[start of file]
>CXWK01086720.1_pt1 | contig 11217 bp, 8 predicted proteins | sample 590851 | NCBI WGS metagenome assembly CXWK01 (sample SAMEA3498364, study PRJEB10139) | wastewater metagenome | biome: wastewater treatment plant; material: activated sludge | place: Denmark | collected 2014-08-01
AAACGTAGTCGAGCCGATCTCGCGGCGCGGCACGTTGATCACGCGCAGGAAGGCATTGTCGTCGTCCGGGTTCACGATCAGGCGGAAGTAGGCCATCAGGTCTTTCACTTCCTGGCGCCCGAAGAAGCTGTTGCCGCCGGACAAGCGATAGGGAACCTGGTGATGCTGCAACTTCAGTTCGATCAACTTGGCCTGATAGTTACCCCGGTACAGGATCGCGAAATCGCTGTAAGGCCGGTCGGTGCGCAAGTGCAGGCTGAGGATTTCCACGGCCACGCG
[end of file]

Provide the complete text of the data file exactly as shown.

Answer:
>CXWK01086720.1_pt1 | contig 11217 bp, 8 predicted proteins | sample 590851 | NCBI WGS metagenome assembly CXWK01 (sample SAMEA3498364, study PRJEB10139) | wastewater metagenome | biome: wastewater treatment plant; material: activated sludge | place: Denmark | collected 2014-08-01
AAACGTAGTCGAGCCGATCTCGCGGCGCGGCACGTTGATCACGCGCAGGAAGGCATTGTCGTCGTCCGGGTTCACGATCAGGCGGAAGTAGGCCATCAGGTCTTTCACTTCCTGGCGCCCGAAGAAGCTGTTGCCGCCGGACAAGCGATAGGGAACCTGGTGATGCTGCAACTTCAGTTCGATCAACTTGGCCTGATAGTTACCCCGGTACAGGATCGCGAAATCGCTGTAAGGCCGGTCGGTGCGCAAGTGCAGGCTGAGGATTTCCACGGCCACGCG